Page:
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Why Hewlett-Packard's Dip Is Opportunity


Company has deep pockets and recently bumped up its earnings guidance.

Happy New Year, everyone. Here's hoping that 2010 turns out to be a better year all around than 2009.

Asian stocks were mixed overnight. The Hang Seng was off 0.22%, but the Nikkei ended up a little more than 1%. European stocks were showing me some green early this morning, too. And here in the US, we're currently trading higher.

Here's what I'm focused on this fine Monday morning:

Hewlett-Packard (HPQ):
The California-based company took a bit of a thumping on Thursday, closing down more than a point on some decent volume.

Some thoughts:

1. As I pointed out in The Many Bells and Whistles of Hewlett-Packard in late November 2009, the company has some deep pockets, and it recently bumped up its earnings guidance. Those things are still big turn-ons for me.

I think at least some of that selling was last-minute profit-taking. And remember, the broader market was off pretty sharply, too, so I'm not reading too much into it.

The estimates for this year and next year have been edging up recently.

4. I'm still excited about this company and see Thursday's dip as an opportunity rather than a really big problem.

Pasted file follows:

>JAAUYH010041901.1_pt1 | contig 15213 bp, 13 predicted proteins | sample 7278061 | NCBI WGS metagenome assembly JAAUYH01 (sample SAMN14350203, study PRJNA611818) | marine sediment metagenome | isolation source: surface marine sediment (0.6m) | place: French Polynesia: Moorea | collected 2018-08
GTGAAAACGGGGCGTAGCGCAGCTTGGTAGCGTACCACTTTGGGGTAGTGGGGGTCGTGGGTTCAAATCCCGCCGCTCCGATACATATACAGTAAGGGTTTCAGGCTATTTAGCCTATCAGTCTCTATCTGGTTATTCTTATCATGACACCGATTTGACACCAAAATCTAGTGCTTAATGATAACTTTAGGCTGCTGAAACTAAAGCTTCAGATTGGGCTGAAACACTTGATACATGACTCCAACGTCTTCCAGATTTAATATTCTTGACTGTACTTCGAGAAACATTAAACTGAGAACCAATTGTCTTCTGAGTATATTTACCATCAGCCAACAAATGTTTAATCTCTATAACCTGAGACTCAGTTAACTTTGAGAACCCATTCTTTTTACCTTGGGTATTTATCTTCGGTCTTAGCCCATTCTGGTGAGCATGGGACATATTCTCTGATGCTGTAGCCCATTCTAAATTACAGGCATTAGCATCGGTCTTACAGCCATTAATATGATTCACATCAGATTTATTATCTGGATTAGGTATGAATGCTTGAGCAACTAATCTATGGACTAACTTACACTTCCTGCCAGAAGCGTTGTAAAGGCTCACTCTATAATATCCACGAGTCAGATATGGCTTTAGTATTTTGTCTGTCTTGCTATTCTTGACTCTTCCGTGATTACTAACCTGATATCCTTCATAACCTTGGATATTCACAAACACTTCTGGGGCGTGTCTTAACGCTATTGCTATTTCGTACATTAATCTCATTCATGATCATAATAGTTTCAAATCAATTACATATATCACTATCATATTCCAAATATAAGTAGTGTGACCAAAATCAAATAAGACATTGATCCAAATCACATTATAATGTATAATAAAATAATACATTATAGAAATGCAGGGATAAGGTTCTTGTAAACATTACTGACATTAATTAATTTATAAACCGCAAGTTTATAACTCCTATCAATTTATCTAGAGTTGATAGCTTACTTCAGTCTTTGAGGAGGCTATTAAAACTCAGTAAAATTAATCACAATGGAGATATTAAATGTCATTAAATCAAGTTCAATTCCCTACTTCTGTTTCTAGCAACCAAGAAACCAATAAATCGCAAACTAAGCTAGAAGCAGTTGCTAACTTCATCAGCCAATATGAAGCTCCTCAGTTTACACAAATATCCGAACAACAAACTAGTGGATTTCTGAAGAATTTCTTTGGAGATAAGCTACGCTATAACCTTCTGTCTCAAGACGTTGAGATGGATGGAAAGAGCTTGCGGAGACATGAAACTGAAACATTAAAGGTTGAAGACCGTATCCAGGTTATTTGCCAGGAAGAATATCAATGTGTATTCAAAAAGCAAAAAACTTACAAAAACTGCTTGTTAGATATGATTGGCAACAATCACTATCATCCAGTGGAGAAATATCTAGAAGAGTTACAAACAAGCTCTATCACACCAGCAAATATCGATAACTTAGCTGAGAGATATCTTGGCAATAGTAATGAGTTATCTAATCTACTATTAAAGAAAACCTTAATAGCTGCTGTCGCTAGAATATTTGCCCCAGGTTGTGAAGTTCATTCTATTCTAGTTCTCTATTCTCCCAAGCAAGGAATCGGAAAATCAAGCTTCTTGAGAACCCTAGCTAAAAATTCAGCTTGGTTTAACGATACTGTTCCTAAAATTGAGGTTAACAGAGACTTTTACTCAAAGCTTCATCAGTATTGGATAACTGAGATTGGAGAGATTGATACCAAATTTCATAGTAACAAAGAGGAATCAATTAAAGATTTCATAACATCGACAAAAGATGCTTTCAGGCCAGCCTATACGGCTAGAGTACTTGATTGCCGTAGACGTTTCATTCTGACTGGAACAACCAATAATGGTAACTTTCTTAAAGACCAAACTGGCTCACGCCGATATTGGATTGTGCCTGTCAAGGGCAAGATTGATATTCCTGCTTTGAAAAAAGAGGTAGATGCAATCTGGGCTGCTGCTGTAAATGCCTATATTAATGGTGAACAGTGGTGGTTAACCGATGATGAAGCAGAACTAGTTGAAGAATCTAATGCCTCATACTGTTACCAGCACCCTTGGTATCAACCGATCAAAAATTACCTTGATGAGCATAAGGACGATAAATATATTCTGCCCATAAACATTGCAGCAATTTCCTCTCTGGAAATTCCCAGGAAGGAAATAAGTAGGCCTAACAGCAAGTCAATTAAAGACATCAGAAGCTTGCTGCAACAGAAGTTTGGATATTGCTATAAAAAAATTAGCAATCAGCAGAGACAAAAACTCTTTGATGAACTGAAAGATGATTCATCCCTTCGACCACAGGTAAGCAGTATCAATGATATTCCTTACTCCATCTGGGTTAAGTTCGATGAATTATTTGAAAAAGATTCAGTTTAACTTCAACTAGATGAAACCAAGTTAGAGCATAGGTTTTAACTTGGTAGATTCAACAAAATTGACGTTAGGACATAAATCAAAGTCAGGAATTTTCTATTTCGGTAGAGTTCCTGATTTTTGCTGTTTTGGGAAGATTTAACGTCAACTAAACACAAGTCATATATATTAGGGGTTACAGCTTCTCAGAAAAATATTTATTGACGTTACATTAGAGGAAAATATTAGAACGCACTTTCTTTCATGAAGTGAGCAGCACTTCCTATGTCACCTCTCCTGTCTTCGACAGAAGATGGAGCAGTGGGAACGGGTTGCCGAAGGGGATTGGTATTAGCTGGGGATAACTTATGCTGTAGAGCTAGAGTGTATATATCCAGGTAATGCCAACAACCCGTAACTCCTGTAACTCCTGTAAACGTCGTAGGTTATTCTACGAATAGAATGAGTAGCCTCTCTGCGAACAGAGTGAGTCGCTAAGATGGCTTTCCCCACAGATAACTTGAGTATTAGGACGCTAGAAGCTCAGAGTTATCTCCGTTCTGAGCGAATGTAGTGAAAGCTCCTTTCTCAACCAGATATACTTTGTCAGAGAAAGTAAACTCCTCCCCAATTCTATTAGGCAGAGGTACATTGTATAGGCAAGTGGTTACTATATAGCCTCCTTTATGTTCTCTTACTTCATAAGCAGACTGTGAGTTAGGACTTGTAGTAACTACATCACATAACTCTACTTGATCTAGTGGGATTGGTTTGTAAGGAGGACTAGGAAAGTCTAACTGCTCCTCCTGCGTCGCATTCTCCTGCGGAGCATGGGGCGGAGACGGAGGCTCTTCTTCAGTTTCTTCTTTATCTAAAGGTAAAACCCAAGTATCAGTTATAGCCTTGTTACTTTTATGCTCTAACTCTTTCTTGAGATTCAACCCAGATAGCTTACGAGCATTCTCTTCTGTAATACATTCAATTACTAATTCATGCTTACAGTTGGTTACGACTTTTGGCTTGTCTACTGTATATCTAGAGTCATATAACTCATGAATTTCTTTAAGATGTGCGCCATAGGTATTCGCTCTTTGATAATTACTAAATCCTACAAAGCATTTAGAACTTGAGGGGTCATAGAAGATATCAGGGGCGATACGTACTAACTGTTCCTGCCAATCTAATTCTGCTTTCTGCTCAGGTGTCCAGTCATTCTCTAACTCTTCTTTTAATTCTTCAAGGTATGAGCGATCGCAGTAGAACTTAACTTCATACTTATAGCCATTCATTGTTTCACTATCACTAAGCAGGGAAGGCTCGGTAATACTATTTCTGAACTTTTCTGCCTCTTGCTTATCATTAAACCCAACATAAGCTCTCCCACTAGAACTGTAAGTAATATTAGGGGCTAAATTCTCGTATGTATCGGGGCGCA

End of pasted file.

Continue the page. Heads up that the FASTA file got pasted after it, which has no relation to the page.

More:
Berkshire Hathaway
Seems like Warren Buffett has done pretty well for himself. On Thursday after the bell, this article on the stock's stellar performance grabbed my eye.

Here are some of my thoughts about the next 10 years:

Although Berkshire's stock has certainly done unbelievably well and I'd be crazy to bet against it right now, what will happen if Buffett has to step aside, which I think will happen a few years down the road?

While Buffett is certainly no dunce and Berkshire can go on without him, I doubt it would have the same panache without him. Right now, it seems many hop into the stock with few questions asked because they know Warren is calling the shots and is an excellent steward of capital. But will the next line be as wise? And even if he or she is, a lack of a cult-like following may lead to a lack of stock performance.

This argument is nothing new, but I figured I'd say it again, given the new decade and the fact that many eyes will be on him and the company as the scoreboard resets to zero.
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No positions in stocks mentioned.

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